Society & Sobriety: When a Great Idea Becomes Challenged

An article published on Friday, March 20, by Peg Melnick entitled, “Barrel tasting brouhaha: Aficionados vs. partyers,” was about how Sonoma County’s Barrel Tasting Weekend had some very unruly attendees.

With a $20 price tag, the event was made easily accessible to everyone. The complaints were pretty much about buses or limos filled with a group of younger partiers. They were showing up at tasting rooms either with a beer can in hand, or with the residue of beer in their glasses, expecting to have the winery pour their wine into that glass. I’ve personally seen that one, too, years ago, and found it to be very annoying… This is not what a wine tasting is all about… shifting from beer to wine, and back to beer.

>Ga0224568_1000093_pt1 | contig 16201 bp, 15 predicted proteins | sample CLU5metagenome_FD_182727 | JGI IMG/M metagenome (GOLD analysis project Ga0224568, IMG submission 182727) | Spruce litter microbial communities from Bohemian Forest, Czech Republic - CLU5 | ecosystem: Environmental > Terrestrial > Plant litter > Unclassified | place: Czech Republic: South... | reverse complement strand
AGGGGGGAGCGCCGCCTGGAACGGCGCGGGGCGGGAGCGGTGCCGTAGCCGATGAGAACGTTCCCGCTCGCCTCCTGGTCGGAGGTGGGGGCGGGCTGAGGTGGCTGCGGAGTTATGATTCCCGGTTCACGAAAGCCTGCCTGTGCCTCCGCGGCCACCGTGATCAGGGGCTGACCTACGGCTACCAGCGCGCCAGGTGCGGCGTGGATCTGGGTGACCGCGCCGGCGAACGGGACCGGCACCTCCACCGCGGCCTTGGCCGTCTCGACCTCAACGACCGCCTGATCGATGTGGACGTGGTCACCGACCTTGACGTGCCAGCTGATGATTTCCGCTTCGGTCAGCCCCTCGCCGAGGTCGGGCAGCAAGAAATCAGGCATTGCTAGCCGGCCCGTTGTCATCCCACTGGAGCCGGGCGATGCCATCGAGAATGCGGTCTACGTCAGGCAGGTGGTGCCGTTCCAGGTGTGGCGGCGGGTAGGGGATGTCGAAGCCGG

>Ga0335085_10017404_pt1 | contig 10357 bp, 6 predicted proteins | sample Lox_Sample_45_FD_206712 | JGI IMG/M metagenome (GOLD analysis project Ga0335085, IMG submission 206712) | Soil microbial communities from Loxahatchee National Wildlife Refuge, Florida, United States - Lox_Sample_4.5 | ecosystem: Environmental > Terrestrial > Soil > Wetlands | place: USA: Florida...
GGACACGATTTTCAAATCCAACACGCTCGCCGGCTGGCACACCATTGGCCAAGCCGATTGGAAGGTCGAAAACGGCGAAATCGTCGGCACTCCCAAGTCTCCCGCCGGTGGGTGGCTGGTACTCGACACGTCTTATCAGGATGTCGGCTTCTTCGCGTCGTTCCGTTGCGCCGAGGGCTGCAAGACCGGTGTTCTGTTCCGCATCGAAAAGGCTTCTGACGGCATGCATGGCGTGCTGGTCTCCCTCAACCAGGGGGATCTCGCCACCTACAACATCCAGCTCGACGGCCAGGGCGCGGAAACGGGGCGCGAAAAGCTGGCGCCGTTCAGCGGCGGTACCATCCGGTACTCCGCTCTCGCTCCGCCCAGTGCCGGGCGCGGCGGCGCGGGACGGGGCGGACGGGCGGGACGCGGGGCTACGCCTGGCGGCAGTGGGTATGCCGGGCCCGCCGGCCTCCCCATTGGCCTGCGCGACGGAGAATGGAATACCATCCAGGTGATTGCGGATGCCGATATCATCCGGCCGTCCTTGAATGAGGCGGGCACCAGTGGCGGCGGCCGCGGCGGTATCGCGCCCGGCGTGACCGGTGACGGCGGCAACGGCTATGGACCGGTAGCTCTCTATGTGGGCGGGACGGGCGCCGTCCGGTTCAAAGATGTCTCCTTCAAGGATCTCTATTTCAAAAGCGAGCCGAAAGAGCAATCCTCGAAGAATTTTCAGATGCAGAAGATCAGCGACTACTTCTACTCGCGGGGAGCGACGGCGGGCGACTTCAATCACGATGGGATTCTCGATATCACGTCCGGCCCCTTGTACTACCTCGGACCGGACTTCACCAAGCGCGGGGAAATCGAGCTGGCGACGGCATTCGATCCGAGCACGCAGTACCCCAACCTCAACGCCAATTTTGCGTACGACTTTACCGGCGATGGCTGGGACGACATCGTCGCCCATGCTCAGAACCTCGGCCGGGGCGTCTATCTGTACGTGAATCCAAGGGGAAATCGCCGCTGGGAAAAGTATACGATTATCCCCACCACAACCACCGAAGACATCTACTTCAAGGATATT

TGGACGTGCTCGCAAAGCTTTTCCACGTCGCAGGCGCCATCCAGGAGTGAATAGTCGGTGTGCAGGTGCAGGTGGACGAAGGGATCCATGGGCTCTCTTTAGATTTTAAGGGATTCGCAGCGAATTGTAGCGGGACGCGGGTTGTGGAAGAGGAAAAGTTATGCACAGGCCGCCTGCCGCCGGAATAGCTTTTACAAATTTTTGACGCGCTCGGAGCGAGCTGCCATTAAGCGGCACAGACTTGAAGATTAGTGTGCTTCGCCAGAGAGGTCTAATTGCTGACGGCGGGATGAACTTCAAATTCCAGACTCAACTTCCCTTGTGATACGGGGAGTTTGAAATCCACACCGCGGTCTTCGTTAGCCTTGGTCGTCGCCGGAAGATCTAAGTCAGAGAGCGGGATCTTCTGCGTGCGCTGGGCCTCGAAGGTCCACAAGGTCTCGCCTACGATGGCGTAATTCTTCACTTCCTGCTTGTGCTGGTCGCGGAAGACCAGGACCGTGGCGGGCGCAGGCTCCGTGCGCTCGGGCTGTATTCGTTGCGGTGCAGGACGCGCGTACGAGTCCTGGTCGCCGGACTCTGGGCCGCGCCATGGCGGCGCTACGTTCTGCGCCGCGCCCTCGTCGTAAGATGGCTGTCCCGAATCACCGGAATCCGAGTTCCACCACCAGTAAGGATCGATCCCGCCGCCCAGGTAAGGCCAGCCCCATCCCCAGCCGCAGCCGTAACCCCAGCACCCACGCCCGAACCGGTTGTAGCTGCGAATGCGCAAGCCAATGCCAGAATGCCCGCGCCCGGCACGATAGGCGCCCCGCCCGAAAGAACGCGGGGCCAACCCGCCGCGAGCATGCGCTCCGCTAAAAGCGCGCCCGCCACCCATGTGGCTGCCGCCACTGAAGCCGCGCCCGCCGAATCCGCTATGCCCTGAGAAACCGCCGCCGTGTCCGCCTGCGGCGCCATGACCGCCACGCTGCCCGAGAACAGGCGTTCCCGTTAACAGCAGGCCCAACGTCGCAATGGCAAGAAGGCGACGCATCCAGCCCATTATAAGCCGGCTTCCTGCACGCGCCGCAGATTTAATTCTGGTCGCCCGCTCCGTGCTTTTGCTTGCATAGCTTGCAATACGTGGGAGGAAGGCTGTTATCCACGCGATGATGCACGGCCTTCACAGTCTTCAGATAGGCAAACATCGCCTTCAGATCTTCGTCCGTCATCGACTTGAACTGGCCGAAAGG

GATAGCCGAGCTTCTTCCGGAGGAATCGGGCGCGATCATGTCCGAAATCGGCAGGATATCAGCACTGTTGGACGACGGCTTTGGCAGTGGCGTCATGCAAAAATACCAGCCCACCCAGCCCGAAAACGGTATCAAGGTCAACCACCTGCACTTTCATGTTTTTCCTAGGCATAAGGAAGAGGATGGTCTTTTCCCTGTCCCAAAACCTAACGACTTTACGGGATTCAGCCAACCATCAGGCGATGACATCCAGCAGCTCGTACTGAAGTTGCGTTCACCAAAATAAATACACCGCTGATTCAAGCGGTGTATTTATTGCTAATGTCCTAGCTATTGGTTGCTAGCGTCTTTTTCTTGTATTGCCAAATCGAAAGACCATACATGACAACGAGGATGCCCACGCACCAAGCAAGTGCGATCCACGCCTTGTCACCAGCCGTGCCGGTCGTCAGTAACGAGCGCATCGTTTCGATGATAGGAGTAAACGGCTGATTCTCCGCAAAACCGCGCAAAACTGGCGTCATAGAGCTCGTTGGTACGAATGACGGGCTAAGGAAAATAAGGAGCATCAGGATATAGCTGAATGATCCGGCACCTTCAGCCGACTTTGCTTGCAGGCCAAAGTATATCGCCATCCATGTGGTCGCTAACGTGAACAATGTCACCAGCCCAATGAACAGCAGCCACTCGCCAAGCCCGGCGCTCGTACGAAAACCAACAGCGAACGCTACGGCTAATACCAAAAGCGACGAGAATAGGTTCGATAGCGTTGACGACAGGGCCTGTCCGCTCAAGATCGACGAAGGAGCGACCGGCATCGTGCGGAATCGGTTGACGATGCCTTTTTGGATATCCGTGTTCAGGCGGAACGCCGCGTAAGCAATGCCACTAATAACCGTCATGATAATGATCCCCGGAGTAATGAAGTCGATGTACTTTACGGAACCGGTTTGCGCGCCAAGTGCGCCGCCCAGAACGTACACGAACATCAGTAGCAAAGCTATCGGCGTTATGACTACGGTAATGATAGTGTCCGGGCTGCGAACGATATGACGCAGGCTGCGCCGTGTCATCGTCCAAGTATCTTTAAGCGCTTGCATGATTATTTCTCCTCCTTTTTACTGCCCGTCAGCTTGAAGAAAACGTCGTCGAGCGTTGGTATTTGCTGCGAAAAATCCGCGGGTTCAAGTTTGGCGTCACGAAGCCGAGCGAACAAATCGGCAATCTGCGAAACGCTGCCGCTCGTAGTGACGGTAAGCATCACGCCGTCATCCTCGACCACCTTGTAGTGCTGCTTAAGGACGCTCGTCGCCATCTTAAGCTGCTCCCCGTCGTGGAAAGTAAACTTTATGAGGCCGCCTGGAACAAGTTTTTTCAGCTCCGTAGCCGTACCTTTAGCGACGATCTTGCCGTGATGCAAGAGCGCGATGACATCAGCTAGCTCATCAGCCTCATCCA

It’s about great people enjoying a fabulous day, like the ones pictured to the right by Kent Porter of The Press Democrat [From left, cousins Mary Belieu, Anna Belieu, Bethany Peterson and Laura Peterson celebrate Mary’s birthday at Bella Vineyards and Wine Caves in the Dry Creek Valley].

This event is in the initial stages of segueing from wine tasting into the wine drinking portion of the program… A program which doesn’t exist, BTW, along the wine roads.

The dilemma for the group who puts on this two-weekends-in-succession event, is how to now manage what it’s becoming.

It’s a really simple answer… Make it more expensive.